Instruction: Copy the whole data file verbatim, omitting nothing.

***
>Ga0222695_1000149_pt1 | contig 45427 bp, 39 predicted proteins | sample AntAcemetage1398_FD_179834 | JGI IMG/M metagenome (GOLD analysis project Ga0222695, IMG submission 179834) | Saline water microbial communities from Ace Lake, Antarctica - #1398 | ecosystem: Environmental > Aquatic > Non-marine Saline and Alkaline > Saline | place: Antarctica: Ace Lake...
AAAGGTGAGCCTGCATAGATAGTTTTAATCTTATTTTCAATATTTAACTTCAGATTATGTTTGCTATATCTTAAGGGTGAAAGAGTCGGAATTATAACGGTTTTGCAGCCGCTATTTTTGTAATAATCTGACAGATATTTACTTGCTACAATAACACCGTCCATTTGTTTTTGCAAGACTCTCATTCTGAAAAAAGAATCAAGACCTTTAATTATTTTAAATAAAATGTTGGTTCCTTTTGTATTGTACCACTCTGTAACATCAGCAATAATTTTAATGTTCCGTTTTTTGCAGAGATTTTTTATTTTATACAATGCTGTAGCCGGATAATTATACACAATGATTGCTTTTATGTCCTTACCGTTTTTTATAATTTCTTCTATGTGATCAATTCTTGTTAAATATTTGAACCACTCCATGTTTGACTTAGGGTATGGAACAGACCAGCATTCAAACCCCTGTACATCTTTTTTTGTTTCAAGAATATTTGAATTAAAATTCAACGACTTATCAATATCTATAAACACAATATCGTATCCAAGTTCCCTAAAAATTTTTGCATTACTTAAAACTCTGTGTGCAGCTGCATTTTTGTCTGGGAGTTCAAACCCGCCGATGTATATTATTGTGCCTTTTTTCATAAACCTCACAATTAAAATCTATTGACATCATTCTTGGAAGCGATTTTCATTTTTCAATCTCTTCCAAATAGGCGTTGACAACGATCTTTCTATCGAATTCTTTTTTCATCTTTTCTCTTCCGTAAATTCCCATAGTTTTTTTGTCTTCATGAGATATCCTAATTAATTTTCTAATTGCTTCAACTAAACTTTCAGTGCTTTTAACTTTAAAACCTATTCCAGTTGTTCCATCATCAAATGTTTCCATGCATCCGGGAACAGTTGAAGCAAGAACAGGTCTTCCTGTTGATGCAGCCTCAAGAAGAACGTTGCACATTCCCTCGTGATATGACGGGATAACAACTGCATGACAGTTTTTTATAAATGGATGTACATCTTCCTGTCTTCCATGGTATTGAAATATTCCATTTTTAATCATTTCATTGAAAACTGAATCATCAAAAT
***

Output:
>Ga0222695_1000149_pt1 | contig 45427 bp, 39 predicted proteins | sample AntAcemetage1398_FD_179834 | JGI IMG/M metagenome (GOLD analysis project Ga0222695, IMG submission 179834) | Saline water microbial communities from Ace Lake, Antarctica - #1398 | ecosystem: Environmental > Aquatic > Non-marine Saline and Alkaline > Saline | place: Antarctica: Ace Lake...
AAAGGTGAGCCTGCATAGATAGTTTTAATCTTATTTTCAATATTTAACTTCAGATTATGTTTGCTATATCTTAAGGGTGAAAGAGTCGGAATTATAACGGTTTTGCAGCCGCTATTTTTGTAATAATCTGACAGATATTTACTTGCTACAATAACACCGTCCATTTGTTTTTGCAAGACTCTCATTCTGAAAAAAGAATCAAGACCTTTAATTATTTTAAATAAAATGTTGGTTCCTTTTGTATTGTACCACTCTGTAACATCAGCAATAATTTTAATGTTCCGTTTTTTGCAGAGATTTTTTATTTTATACAATGCTGTAGCCGGATAATTATACACAATGATTGCTTTTATGTCCTTACCGTTTTTTATAATTTCTTCTATGTGATCAATTCTTGTTAAATATTTGAACCACTCCATGTTTGACTTAGGGTATGGAACAGACCAGCATTCAAACCCCTGTACATCTTTTTTTGTTTCAAGAATATTTGAATTAAAATTCAACGACTTATCAATATCTATAAACACAATATCGTATCCAAGTTCCCTAAAAATTTTTGCATTACTTAAAACTCTGTGTGCAGCTGCATTTTTGTCTGGGAGTTCAAACCCGCCGATGTATATTATTGTGCCTTTTTTCATAAACCTCACAATTAAAATCTATTGACATCATTCTTGGAAGCGATTTTCATTTTTCAATCTCTTCCAAATAGGCGTTGACAACGATCTTTCTATCGAATTCTTTTTTCATCTTTTCTCTTCCGTAAATTCCCATAGTTTTTTTGTCTTCATGAGATATCCTAATTAATTTTCTAATTGCTTCAACTAAACTTTCAGTGCTTTTAACTTTAAAACCTATTCCAGTTGTTCCATCATCAAATGTTTCCATGCATCCGGGAACAGTTGAAGCAAGAACAGGTCTTCCTGTTGATGCAGCCTCAAGAAGAACGTTGCACATTCCCTCGTGATATGACGGGATAACAACTGCATGACAGTTTTTTATAAATGGATGTACATCTTCCTGTCTTCCATGGTATTGAAATATTCCATTTTTAATCATTTCATTGAAAACTGAATCATCAAAAT